Remember, a little higher we looked at a five-byte format for storing numbers? This technique uses double notation of numbers in all its glory. The fact is that numbers are converted to a five-byte format and added to the bytecode by the base interpreter itself. But we can always change the display of the number in the listing or its value. There is a whole class of loaders that first loads the machine code into memory (for example, according to the 4th or 5th scenario), and then commits real suicide in a simple way: (if you are not aware, under normal conditions this command has an effect similar to rebooting the computer). But if you carefully look at the bytecode, then there will be something like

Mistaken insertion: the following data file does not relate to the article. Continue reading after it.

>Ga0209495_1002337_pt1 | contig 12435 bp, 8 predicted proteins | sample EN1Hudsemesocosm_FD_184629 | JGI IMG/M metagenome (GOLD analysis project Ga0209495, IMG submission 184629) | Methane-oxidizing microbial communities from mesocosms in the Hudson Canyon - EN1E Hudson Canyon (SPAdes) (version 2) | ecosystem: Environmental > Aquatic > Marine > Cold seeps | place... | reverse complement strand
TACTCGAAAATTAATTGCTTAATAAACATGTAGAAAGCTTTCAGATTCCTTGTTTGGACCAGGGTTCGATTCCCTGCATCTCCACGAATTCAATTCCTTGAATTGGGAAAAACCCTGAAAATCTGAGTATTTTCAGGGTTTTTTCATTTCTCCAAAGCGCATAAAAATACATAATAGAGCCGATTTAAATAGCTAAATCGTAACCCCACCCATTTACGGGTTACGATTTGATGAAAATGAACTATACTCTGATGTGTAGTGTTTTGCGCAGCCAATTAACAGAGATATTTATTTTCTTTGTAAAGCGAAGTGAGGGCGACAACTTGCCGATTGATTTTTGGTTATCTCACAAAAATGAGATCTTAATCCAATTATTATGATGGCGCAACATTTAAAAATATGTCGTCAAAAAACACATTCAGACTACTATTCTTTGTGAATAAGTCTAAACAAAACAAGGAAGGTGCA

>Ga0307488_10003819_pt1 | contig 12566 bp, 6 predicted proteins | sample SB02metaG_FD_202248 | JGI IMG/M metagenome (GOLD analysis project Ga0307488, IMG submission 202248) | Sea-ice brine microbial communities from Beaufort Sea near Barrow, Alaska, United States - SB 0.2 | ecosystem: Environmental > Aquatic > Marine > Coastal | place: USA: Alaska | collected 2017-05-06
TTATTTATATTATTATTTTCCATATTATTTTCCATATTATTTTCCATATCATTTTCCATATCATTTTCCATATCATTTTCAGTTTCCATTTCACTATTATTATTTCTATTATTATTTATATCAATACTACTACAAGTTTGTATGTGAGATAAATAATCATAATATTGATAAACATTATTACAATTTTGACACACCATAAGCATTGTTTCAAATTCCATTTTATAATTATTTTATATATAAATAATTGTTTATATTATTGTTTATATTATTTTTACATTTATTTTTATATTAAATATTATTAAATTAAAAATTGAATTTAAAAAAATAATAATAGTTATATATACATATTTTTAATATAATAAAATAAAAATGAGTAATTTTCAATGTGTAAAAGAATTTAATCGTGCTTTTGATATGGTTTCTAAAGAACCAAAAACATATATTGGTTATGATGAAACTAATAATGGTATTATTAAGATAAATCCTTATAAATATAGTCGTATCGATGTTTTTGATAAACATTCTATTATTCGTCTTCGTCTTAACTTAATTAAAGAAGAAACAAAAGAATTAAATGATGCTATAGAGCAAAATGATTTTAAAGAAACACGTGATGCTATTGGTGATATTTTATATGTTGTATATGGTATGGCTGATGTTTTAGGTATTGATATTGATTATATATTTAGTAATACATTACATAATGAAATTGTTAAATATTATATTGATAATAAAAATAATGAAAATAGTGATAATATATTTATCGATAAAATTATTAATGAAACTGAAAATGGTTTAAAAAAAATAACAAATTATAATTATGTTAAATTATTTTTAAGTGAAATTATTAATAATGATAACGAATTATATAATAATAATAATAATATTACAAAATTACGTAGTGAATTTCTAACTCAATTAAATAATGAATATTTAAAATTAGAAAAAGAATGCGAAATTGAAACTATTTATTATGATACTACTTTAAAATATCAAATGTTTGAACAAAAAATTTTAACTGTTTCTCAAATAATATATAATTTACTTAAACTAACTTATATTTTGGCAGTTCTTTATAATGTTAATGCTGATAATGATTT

0xf9 0xc0 0x30 - RANDOMIZE USR 0
    0x0e 0x00 0x00 0x43 0x5d 0x00 - отображаем ноль, а переход будет на 23875

    This trick works well against an inattentive code explorer if a noticeable zero is replaced with a more traditional address, at which there will be a more or less meaningful machine code.

    7. Conclusion
    Of course, this is far from all that can be said about tricks. You can come up with (and probably already thought up) a lot of ways to counteract code research, and some of them are described in this article. Also, information on anti-debugging techniques (not only in BASIC, but also for the ZX Spectrum in general) can be found in the interesting How to Hack on the ZX Spectrum guide . And do not be lazy to watch yourself from time to time that you are feeding the emulator, but the utilities from the site will help you with this . I assure you that many interesting discoveries await you.

    UPD: Moved to the blog “World 8 bit”